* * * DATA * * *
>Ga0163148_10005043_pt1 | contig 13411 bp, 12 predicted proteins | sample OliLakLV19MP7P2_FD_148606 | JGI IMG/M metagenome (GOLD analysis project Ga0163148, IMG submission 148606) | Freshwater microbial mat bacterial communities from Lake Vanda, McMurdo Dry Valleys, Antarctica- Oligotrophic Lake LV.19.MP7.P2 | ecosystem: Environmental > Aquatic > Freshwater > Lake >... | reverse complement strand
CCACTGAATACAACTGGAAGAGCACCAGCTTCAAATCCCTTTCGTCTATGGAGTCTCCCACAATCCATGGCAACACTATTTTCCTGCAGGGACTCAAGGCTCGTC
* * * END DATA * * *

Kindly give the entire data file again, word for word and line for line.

>Ga0163148_10005043_pt1 | contig 13411 bp, 12 predicted proteins | sample OliLakLV19MP7P2_FD_148606 | JGI IMG/M metagenome (GOLD analysis project Ga0163148, IMG submission 148606) | Freshwater microbial mat bacterial communities from Lake Vanda, McMurdo Dry Valleys, Antarctica- Oligotrophic Lake LV.19.MP7.P2 | ecosystem: Environmental > Aquatic > Freshwater > Lake >... | reverse complement strand
CCACTGAATACAACTGGAAGAGCACCAGCTTCAAATCCCTTTCGTCTATGGAGTCTCCCACAATCCATGGCAACACTATTTTCCTGCAGGGACTCAAGGCTCGTC